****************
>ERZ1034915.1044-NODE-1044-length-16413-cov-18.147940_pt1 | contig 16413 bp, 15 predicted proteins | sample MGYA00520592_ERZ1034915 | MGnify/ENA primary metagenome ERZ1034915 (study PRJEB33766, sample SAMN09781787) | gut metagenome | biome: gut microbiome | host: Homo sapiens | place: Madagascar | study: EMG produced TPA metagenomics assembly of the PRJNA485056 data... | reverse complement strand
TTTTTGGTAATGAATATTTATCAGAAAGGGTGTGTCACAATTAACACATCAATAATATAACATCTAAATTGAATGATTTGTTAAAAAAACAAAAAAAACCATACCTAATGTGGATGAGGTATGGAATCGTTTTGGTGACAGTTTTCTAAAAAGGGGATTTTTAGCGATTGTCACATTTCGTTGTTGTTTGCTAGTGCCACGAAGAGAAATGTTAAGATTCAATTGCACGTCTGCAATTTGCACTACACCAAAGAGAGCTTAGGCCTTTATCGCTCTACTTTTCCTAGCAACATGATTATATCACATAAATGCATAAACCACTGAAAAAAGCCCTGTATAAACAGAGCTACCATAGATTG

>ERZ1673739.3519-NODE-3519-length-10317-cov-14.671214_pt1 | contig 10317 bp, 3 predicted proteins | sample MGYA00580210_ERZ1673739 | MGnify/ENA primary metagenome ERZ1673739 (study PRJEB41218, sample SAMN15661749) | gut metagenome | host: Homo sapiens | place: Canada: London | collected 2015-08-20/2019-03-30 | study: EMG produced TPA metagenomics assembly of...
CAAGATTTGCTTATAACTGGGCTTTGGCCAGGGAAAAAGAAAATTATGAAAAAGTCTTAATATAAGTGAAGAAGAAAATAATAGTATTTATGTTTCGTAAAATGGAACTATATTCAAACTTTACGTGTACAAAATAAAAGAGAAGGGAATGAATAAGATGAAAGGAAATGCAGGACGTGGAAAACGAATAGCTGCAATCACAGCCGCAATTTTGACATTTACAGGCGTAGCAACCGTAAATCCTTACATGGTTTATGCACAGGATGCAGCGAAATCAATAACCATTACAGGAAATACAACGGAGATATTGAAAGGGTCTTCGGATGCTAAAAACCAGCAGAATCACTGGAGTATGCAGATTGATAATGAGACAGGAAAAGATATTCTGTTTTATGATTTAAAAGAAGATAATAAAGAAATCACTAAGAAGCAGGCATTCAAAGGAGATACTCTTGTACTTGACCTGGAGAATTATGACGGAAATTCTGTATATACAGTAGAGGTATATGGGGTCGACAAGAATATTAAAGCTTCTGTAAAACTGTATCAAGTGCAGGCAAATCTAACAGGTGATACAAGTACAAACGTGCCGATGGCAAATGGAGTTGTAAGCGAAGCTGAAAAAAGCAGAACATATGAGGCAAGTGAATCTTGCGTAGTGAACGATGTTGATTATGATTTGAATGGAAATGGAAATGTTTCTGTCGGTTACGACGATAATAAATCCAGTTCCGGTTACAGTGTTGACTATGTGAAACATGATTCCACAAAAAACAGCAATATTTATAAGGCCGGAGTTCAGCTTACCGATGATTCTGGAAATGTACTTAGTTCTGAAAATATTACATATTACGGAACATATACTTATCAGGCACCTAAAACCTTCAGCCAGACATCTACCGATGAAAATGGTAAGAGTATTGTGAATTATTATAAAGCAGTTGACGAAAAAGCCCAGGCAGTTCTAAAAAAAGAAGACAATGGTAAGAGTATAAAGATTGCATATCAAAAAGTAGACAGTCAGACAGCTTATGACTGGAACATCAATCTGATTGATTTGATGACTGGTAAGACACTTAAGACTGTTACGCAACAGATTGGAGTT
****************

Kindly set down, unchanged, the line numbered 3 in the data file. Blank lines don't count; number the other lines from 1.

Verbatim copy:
>ERZ1673739.3519-NODE-3519-length-10317-cov-14.671214_pt1 | contig 10317 bp, 3 predicted proteins | sample MGYA00580210_ERZ1673739 | MGnify/ENA primary metagenome ERZ1673739 (study PRJEB41218, sample SAMN15661749) | gut metagenome | host: Homo sapiens | place: Canada: London | collected 2015-08-20/2019-03-30 | study: EMG produced TPA metagenomics assembly of...